The ALJ's only other stated reason for rejecting Dr. Raval's opinions appears speculative on the existing record. Dr. Raval, who reportedly had been treating Plaintiff since 2002, may or may not have based the opinions "solely on [Plaintiff's] subjective complaints." The ALJ should have attempted to clarify the basis or bases of Dr. Raval's opinions rather than presume that the basis consisted solely of Plaintiff's subjective complaints. See 20 C.F.R. § 404.1512(e)(1); Smolen v. Chater, 80 F.3d 1273, 1288 (9th Cir. 1996); see also Brown v. Heckler, 713 F.2d 441, 443 (9th Cir. 1983).
When a court reverses an administrative determination, "the proper course, except in rare circumstances, is to remand to the agency for additional investigation or explanation." INS v. Ventura, 537 U.S. 12, 16 (2002) (citations and quotations omitted). Remand is proper where, as here, additional administrative proceedings could remedy the defects in the decision. McAllister v. Sullivan, 888 F.2d 599, 603 (9th Cir. 1989); see generally Kail v. Heckler, 722 F.2d 1496, 1497 (9th Cir. 1984).
The Ninth Circuit's decision in Harman v. Apfel, 211 F.3d 1172 (9th Cir.), cert. denied, 531 U.S. 1038 (2000) ("Harman") does not compel a reversal rather than a remand of the present case. In Harman, the Ninth Circuit stated that improperly rejected medical opinion evidence should be credited and an immediate award of benefits directed where "(1) the ALJ has failed to provide legally sufficient reasons for rejecting such evidence, (2) there are no outstanding issues that must be resolved before a determination of disability can be made, and (3) it is clear from the record that the ALJ would be required to find the claimant disabled were such evidence credited." Harman at 1178 (citations and quotations omitted). Assuming, arguendo, the Harman holding survives the Supreme Court's decision in INS v. Ventura, 537 U.S. 12, 16 (2002),*fn2 the Harman holding does not direct reversal of the present case. Here, the Administration must recontact the treating physician concerning "outstanding issues that must be resolved before a determination of disability can be made." Further, it is not clear from the record that the ALJ would be required to find Plaintiff disabled for the entire claimed period of disability were the opinions of the treating physician credited.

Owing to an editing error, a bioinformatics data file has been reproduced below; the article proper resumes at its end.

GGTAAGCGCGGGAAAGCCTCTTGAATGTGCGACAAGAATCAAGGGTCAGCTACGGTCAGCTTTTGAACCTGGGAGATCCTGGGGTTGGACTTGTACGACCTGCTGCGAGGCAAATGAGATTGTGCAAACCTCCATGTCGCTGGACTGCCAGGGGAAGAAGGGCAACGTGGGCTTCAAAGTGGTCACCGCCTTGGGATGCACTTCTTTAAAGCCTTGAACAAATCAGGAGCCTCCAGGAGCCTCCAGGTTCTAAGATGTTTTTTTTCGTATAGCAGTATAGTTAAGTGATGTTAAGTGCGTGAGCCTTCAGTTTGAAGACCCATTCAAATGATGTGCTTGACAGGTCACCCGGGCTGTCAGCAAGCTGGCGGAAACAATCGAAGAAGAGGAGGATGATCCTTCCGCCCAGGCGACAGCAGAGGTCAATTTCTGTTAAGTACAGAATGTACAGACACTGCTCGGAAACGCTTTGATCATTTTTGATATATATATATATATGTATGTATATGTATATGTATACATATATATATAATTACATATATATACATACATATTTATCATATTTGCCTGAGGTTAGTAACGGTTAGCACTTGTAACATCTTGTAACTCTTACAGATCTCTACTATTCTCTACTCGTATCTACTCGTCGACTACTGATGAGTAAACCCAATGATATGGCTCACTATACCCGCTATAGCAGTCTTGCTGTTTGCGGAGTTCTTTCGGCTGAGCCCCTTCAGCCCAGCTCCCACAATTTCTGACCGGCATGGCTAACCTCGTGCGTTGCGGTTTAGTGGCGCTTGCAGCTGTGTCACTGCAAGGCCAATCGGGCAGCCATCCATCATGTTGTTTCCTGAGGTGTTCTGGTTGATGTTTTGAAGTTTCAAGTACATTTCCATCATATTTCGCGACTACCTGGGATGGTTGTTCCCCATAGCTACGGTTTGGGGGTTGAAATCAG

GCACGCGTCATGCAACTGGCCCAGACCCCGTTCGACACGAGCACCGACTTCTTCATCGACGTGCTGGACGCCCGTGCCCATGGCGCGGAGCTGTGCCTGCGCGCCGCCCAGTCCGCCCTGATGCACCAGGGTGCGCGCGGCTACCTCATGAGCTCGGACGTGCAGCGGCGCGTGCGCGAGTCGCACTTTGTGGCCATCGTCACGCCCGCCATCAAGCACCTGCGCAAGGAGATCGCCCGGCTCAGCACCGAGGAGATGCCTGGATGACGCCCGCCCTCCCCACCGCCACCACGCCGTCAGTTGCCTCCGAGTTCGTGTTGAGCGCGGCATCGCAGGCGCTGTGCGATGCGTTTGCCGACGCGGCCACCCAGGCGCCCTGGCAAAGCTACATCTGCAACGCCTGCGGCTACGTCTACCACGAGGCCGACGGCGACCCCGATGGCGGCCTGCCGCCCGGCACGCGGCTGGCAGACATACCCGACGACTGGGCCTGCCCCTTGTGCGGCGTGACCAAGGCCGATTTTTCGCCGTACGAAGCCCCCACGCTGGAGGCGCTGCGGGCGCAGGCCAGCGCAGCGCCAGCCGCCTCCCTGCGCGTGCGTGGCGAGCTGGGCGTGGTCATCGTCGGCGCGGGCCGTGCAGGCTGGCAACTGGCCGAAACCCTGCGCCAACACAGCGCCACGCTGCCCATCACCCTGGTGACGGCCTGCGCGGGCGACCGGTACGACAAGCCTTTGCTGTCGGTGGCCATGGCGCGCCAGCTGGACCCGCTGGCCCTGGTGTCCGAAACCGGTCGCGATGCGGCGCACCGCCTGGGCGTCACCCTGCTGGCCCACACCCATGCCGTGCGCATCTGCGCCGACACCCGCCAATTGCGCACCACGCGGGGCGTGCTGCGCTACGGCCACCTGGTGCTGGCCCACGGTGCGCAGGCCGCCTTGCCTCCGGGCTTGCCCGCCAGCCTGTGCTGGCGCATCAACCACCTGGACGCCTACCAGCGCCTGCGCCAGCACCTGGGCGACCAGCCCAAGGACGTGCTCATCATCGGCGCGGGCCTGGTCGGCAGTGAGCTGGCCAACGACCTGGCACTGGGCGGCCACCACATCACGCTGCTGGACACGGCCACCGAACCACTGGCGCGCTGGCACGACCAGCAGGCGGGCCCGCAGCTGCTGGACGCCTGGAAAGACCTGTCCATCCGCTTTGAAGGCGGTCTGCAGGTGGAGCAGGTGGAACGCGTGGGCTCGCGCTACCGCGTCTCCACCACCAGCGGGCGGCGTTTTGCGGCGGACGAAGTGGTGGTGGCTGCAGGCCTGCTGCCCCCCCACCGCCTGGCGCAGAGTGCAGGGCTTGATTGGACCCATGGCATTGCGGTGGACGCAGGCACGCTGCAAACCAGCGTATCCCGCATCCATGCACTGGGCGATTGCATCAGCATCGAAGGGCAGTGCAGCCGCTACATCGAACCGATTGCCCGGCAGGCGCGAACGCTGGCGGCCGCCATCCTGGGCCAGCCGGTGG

For all of the foregoing reasons,*fn3 Plaintiff's and Defendant's motions for summary judgment are denied and this matter is remanded for further administrative action consistent with this Opinion.
LET JUDGMENT BE ENTERED ACCORDINGLY.